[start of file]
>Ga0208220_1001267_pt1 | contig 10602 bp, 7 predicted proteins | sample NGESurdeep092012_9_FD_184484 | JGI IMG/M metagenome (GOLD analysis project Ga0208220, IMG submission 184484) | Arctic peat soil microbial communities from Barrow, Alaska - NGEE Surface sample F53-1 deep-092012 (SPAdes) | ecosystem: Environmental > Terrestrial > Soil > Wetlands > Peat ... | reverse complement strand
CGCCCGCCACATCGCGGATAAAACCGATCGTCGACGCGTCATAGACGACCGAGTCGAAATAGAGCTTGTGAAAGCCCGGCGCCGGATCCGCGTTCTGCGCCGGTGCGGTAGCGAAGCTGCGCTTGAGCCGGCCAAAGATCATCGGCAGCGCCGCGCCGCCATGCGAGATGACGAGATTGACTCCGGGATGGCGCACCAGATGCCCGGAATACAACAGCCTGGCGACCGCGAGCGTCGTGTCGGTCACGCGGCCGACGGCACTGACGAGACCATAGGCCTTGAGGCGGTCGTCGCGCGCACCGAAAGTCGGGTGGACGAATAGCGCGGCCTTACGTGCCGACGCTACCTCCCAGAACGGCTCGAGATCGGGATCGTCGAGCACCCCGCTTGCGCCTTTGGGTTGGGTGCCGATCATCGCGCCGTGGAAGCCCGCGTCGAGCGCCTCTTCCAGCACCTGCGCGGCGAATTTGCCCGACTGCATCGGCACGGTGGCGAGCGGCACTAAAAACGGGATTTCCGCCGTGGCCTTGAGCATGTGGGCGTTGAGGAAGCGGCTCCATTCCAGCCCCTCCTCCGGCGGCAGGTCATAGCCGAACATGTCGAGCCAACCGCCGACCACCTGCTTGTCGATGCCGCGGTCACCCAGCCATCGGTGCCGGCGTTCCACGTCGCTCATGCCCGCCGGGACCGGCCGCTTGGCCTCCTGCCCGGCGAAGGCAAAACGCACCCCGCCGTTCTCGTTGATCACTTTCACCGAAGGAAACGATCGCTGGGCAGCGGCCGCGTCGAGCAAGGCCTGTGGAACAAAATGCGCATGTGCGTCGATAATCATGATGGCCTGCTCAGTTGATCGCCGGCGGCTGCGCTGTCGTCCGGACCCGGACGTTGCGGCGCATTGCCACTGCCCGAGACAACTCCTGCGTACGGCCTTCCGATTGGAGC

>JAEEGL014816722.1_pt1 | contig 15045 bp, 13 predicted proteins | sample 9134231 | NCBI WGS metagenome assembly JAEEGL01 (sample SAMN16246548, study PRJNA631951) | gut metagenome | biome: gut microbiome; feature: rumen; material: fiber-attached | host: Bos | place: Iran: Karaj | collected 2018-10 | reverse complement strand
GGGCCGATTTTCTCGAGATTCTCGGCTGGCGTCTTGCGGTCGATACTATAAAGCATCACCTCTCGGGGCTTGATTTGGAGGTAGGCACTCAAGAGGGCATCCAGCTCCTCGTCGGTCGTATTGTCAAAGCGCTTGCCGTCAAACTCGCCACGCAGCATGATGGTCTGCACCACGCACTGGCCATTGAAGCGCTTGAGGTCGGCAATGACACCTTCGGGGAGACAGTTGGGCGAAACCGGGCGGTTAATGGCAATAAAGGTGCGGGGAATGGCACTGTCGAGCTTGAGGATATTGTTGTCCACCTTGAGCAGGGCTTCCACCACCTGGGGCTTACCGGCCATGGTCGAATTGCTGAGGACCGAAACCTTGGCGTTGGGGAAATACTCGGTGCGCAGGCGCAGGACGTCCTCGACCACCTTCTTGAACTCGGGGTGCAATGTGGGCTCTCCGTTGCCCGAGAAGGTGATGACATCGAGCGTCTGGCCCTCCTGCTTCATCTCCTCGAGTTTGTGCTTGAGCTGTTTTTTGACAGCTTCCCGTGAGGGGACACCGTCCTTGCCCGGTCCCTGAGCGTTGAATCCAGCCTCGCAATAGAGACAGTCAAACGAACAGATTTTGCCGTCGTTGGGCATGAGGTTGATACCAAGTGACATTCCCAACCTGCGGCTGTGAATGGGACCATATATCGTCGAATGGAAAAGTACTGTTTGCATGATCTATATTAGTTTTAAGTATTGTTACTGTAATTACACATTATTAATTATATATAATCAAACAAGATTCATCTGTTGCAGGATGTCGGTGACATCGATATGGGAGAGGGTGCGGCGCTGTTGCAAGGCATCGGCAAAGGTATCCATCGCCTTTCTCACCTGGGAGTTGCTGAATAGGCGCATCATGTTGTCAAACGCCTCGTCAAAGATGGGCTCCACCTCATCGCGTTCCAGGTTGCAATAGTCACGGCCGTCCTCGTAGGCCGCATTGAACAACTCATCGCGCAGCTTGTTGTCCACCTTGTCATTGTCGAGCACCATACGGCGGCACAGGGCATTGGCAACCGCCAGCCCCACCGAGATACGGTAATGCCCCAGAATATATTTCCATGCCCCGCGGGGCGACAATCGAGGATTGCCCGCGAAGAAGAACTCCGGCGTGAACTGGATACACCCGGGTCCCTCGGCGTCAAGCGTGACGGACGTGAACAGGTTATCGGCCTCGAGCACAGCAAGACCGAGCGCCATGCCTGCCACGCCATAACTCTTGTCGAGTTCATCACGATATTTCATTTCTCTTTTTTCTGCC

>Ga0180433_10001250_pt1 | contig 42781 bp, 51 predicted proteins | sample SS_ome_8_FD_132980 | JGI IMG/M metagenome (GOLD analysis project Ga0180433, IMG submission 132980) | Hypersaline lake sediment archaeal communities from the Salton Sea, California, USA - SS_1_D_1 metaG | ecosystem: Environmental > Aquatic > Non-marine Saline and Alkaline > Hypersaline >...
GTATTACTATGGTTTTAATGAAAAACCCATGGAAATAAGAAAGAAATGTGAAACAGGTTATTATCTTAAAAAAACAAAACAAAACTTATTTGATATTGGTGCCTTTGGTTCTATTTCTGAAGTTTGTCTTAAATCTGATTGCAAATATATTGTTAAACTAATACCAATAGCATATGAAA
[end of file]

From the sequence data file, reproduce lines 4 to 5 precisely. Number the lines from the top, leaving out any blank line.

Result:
GGGCCGATTTTCTCGAGATTCTCGGCTGGCGTCTTGCGGTCGATACTATAAAGCATCACCTCTCGGGGCTTGATTTGGAGGTAGGCACTCAAGAGGGCATCCAGCTCCTCGTCGGTCGTATTGTCAAAGCGCTTGCCGTCAAACTCGCCACGCAGCATGATGGTCTGCACCACGCACTGGCCATTGAAGCGCTTGAGGTCGGCAATGACACCTTCGGGGAGACAGTTGGGCGAAACCGGGCGGTTAATGGCAATAAAGGTGCGGGGAATGGCACTGTCGAGCTTGAGGATATTGTTGTCCACCTTGAGCAGGGCTTCCACCACCTGGGGCTTACCGGCCATGGTCGAATTGCTGAGGACCGAAACCTTGGCGTTGGGGAAATACTCGGTGCGCAGGCGCAGGACGTCCTCGACCACCTTCTTGAACTCGGGGTGCAATGTGGGCTCTCCGTTGCCCGAGAAGGTGATGACATCGAGCGTCTGGCCCTCCTGCTTCATCTCCTCGAGTTTGTGCTTGAGCTGTTTTTTGACAGCTTCCCGTGAGGGGACACCGTCCTTGCCCGGTCCCTGAGCGTTGAATCCAGCCTCGCAATAGAGACAGTCAAACGAACAGATTTTGCCGTCGTTGGGCATGAGGTTGATACCAAGTGACATTCCCAACCTGCGGCTGTGAATGGGACCATATATCGTCGAATGGAAAAGTACTGTTTGCATGATCTATATTAGTTTTAAGTATTGTTACTGTAATTACACATTATTAATTATATATAATCAAACAAGATTCATCTGTTGCAGGATGTCGGTGACATCGATATGGGAGAGGGTGCGGCGCTGTTGCAAGGCATCGGCAAAGGTATCCATCGCCTTTCTCACCTGGGAGTTGCTGAATAGGCGCATCATGTTGTCAAACGCCTCGTCAAAGATGGGCTCCACCTCATCGCGTTCCAGGTTGCAATAGTCACGGCCGTCCTCGTAGGCCGCATTGAACAACTCATCGCGCAGCTTGTTGTCCACCTTGTCATTGTCGAGCACCATACGGCGGCACAGGGCATTGGCAACCGCCAGCCCCACCGAGATACGGTAATGCCCCAGAATATATTTCCATGCCCCGCGGGGCGACAATCGAGGATTGCCCGCGAAGAAGAACTCCGGCGTGAACTGGATACACCCGGGTCCCTCGGCGTCAAGCGTGACGGACGTGAACAGGTTATCGGCCTCGAGCACAGCAAGACCGAGCGCCATGCCTGCCACGCCATAACTCTTGTCGAGTTCATCACGATATTTCATTTCTCTTTTTTCTGCC

>Ga0180433_10001250_pt1 | contig 42781 bp, 51 predicted proteins | sample SS_ome_8_FD_132980 | JGI IMG/M metagenome (GOLD analysis project Ga0180433, IMG submission 132980) | Hypersaline lake sediment archaeal communities from the Salton Sea, California, USA - SS_1_D_1 metaG | ecosystem: Environmental > Aquatic > Non-marine Saline and Alkaline > Hypersaline >...